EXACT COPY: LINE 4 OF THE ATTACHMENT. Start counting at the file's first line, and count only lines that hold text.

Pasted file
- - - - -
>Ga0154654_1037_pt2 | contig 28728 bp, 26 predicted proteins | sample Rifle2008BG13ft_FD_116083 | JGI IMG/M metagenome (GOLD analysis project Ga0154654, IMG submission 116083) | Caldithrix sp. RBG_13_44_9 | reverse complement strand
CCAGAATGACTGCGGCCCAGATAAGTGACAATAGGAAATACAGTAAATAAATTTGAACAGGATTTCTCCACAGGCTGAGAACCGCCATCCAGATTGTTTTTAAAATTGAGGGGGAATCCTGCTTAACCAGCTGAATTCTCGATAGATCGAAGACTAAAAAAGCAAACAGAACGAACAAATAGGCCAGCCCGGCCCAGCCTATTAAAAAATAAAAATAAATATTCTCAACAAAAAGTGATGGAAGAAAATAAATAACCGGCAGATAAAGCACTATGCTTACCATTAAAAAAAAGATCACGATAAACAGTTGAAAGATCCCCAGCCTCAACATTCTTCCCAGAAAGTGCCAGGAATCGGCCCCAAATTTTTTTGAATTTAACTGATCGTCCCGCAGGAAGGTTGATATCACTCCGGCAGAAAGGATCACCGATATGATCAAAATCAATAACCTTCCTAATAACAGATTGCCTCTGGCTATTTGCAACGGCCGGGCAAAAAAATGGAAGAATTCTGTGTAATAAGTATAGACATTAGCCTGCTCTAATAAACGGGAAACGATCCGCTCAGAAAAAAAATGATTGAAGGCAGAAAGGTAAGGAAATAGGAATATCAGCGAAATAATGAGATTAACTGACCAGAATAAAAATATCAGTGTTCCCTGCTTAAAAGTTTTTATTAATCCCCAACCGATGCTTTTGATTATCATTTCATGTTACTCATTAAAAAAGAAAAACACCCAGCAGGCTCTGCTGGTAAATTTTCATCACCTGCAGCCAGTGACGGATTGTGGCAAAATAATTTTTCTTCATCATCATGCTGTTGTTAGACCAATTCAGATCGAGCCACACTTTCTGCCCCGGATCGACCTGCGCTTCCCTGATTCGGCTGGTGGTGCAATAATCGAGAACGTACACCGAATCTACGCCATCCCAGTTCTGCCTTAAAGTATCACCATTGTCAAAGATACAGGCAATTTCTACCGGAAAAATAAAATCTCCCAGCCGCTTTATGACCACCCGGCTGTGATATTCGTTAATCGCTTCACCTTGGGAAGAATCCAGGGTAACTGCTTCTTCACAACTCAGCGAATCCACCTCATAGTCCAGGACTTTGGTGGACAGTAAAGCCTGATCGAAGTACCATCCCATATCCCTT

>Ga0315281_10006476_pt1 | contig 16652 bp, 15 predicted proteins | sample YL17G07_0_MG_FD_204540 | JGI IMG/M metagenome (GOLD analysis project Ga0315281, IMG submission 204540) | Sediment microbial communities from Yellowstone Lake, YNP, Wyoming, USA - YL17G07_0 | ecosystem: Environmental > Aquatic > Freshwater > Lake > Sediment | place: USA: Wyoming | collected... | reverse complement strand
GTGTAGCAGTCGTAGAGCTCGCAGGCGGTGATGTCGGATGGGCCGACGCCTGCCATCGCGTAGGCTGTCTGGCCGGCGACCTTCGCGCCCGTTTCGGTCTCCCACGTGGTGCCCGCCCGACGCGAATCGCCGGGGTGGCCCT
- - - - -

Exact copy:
GTGTAGCAGTCGTAGAGCTCGCAGGCGGTGATGTCGGATGGGCCGACGCCTGCCATCGCGTAGGCTGTCTGGCCGGCGACCTTCGCGCCCGTTTCGGTCTCCCACGTGGTGCCCGCCCGACGCGAATCGCCGGGGTGGCCCT